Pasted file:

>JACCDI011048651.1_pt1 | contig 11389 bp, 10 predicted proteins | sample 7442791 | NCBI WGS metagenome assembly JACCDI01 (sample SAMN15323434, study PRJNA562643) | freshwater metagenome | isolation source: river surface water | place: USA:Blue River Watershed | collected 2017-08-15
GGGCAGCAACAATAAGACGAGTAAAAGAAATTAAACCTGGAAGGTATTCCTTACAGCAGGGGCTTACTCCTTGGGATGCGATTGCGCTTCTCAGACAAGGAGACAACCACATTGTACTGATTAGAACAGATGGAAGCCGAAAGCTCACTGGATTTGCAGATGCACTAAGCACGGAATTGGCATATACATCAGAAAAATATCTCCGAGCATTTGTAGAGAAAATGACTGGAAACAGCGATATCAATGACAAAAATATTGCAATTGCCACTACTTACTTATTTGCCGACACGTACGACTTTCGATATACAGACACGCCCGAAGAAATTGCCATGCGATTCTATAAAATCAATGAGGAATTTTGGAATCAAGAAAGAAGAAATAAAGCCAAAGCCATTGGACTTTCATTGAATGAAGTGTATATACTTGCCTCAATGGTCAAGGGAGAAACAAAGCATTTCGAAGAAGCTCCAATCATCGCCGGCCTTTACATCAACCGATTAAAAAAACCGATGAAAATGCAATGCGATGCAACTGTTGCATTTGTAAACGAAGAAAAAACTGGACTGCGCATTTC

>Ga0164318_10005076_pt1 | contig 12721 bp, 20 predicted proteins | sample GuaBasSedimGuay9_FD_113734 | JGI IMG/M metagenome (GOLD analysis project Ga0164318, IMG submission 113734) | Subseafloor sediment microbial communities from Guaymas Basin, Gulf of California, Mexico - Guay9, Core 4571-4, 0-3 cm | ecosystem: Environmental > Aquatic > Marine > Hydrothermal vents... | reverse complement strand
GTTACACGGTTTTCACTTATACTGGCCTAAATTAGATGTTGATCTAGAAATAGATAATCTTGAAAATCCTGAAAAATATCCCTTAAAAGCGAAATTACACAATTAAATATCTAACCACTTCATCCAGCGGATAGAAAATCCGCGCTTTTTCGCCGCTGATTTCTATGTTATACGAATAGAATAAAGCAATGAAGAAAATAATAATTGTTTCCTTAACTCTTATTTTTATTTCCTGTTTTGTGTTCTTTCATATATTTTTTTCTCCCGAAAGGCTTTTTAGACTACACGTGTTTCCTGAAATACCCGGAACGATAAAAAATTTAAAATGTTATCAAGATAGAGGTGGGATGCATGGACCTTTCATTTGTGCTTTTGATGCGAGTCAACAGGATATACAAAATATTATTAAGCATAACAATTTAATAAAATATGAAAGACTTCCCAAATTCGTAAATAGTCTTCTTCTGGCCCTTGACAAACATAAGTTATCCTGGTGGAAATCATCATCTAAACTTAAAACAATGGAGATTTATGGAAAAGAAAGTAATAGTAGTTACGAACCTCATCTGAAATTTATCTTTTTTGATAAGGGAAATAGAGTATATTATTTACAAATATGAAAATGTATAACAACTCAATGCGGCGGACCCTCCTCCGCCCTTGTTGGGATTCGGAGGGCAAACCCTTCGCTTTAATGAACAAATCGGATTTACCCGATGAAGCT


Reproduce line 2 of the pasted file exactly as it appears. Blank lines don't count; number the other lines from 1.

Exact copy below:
GGGCAGCAACAATAAGACGAGTAAAAGAAATTAAACCTGGAAGGTATTCCTTACAGCAGGGGCTTACTCCTTGGGATGCGATTGCGCTTCTCAGACAAGGAGACAACCACATTGTACTGATTAGAACAGATGGAAGCCGAAAGCTCACTGGATTTGCAGATGCACTAAGCACGGAATTGGCATATACATCAGAAAAATATCTCCGAGCATTTGTAGAGAAAATGACTGGAAACAGCGATATCAATGACAAAAATATTGCAATTGCCACTACTTACTTATTTGCCGACACGTACGACTTTCGATATACAGACACGCCCGAAGAAATTGCCATGCGATTCTATAAAATCAATGAGGAATTTTGGAATCAAGAAAGAAGAAATAAAGCCAAAGCCATTGGACTTTCATTGAATGAAGTGTATATACTTGCCTCAATGGTCAAGGGAGAAACAAAGCATTTCGAAGAAGCTCCAATCATCGCCGGCCTTTACATCAACCGATTAAAAAAACCGATGAAAATGCAATGCGATGCAACTGTTGCATTTGTAAACGAAGAAAAAACTGGACTGCGCATTTC